Fire safety strategies
The great fire of London in 1666 resulted in a change to how buildings, and particularly houses or private dwellings, were built. The London Building Act 1667 was the first with surveyors appointed and empowered to enforce the regulations. Today, architects and engineers continually innovate with building design and construction which can bring them into conflict with fire safety regulations and legislation.
Building in fire safety
Building regulations require that there should always be an alternative escape route in the case of a fire. This can be difficult in buildings with open plan design or single staircase escape routes. A fire strategy sets out the means of escape and measures that have been put in place to prevent fire and, if one should occur, to limit its spread.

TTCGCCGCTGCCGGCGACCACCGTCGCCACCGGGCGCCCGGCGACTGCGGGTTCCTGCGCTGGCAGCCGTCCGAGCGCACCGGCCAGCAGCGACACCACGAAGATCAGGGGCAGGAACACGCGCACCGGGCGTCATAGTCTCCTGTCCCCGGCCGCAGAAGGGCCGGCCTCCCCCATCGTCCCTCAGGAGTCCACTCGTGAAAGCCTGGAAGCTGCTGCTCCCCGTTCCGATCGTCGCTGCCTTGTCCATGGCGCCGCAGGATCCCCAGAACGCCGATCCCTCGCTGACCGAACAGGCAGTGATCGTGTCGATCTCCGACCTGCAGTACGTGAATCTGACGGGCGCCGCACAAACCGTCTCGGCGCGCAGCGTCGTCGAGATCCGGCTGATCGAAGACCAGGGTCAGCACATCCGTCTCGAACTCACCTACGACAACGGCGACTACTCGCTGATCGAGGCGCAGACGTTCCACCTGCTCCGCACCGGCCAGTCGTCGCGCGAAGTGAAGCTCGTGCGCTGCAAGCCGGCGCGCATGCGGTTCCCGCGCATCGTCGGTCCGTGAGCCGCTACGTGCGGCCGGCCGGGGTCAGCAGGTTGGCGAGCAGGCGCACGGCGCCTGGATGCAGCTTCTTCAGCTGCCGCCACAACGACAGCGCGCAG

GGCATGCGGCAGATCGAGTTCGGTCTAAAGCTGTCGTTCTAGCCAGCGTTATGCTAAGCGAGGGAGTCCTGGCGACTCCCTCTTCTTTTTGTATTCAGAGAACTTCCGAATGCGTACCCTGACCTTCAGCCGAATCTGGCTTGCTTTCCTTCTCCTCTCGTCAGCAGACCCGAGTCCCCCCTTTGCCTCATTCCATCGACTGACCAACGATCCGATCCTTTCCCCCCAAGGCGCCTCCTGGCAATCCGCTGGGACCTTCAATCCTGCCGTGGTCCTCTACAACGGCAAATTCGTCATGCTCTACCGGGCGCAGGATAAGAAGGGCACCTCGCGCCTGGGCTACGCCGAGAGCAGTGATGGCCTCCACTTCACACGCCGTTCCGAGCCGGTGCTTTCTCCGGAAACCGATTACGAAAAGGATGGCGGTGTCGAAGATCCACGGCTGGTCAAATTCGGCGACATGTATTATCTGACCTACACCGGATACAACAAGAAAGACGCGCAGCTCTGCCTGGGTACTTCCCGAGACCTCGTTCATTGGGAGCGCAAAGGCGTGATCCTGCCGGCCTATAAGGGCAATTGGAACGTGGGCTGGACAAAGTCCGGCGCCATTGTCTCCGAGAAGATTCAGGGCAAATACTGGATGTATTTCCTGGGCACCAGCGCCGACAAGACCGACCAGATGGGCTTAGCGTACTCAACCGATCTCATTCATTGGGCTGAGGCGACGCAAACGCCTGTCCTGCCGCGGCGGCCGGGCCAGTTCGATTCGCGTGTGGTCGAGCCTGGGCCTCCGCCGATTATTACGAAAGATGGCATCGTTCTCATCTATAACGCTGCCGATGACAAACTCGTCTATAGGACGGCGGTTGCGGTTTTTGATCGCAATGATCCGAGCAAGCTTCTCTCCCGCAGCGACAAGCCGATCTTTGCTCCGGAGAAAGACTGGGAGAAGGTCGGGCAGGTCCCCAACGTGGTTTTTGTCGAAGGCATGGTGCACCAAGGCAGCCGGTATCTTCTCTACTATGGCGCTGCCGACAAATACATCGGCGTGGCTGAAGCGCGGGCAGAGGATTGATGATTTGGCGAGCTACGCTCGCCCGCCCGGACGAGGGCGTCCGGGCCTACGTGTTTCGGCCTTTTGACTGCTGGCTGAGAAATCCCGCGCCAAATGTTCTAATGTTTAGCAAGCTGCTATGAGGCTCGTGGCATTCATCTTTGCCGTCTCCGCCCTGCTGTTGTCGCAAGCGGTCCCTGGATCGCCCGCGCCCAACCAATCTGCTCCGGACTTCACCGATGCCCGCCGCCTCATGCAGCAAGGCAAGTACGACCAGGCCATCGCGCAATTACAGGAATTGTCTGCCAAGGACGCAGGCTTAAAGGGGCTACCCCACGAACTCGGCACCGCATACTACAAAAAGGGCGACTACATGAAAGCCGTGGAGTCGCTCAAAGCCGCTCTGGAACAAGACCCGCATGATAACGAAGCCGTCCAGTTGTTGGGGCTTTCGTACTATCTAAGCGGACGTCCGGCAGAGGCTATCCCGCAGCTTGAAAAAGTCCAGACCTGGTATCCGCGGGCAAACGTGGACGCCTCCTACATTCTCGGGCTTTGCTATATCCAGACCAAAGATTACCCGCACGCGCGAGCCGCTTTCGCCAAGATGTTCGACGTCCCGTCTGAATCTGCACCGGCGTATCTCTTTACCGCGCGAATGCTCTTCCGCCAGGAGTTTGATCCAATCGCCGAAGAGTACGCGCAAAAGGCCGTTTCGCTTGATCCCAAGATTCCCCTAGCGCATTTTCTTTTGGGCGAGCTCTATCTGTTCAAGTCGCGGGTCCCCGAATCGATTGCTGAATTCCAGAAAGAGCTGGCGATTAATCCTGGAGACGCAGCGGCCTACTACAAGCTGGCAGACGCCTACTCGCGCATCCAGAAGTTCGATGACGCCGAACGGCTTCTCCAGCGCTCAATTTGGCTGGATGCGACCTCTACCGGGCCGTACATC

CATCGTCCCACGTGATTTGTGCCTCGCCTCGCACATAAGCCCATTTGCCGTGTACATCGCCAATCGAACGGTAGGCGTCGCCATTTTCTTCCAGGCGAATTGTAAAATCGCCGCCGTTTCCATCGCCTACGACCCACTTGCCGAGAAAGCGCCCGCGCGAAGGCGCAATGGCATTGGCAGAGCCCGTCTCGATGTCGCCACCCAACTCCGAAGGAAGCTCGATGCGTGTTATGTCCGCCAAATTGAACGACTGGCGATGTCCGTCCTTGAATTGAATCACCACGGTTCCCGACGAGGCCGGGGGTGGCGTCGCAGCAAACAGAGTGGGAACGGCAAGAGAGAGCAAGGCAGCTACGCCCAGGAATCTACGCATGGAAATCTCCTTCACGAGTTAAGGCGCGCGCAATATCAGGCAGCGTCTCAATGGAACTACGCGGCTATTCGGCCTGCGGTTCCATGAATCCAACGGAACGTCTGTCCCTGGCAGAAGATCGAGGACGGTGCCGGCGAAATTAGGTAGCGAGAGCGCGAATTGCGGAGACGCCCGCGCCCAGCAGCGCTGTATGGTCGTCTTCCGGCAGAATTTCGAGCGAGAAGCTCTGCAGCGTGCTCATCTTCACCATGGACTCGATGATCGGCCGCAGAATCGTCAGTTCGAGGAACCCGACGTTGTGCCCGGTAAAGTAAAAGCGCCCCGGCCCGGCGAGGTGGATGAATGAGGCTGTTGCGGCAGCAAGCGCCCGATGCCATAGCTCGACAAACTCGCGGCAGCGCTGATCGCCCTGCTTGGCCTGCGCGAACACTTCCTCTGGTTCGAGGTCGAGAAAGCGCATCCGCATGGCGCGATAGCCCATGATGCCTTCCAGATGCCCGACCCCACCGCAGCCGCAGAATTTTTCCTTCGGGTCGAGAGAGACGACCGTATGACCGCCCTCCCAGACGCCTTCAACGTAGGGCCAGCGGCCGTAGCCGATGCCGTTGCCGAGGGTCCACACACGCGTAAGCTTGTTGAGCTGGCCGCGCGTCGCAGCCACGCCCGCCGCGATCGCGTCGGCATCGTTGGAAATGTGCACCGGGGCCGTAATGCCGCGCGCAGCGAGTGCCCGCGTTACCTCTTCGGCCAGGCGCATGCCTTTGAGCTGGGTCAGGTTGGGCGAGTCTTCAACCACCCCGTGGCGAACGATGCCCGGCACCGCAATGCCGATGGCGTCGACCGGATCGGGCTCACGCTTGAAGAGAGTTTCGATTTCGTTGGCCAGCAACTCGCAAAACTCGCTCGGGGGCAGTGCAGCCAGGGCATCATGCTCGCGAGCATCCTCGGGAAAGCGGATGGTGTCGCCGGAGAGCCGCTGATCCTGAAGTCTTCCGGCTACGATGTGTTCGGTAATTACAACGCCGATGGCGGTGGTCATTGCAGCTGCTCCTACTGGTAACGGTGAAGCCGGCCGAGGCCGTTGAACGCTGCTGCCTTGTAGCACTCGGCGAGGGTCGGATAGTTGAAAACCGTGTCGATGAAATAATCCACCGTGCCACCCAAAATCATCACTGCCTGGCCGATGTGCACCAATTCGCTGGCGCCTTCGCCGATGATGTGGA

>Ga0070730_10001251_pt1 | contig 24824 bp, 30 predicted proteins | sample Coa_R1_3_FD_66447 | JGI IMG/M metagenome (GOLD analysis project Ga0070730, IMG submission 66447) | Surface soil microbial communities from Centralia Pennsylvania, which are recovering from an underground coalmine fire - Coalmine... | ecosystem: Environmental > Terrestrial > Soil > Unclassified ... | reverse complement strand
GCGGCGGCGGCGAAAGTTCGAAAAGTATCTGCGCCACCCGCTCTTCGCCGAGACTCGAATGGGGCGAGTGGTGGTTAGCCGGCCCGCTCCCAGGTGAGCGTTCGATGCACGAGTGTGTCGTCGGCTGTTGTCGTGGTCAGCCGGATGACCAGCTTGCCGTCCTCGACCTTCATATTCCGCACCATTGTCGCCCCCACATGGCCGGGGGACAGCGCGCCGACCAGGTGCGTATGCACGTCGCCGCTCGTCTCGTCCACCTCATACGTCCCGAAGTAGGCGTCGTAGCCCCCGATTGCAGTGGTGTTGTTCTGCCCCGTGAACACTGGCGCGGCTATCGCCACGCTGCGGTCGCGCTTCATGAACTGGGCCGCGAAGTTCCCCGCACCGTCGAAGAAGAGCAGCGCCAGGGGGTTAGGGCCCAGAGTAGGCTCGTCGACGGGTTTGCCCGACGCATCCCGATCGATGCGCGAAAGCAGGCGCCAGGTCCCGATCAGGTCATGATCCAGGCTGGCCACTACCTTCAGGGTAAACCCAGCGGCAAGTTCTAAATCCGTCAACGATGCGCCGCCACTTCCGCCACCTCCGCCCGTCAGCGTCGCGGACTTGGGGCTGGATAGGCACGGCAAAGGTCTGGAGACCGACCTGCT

What is a fire strategy?
Fire strategies should be developed at the same time as the blueprint for the building. They are specific and tailored to each individual building. Typically they will cover:
- Evacuation routes and exits.
- Fire alarms and emergency lighting.
- Fire fighting equipment.
- Fire rating of walls, doors, floors and structure.
- External fire spread issues.
- Facilities for the fire brigade.
The fire strategy will also include details of any fire engineering that had been used, such as smoke modelling, evacuation modelling, structural fire engineering or radiation analyses. It should also include control measures to make sure on-going maintenance is put in place, and that the strategy remains effective for the life of the building.
Fire strategies and the planning process
Planning applications for new homes or conversion of existing buildings into homes in remote areas can be rejected due to fire service access requirements. Developing a fire strategy for the property that incorporates the use of domestic sprinklers can often overcome this problem.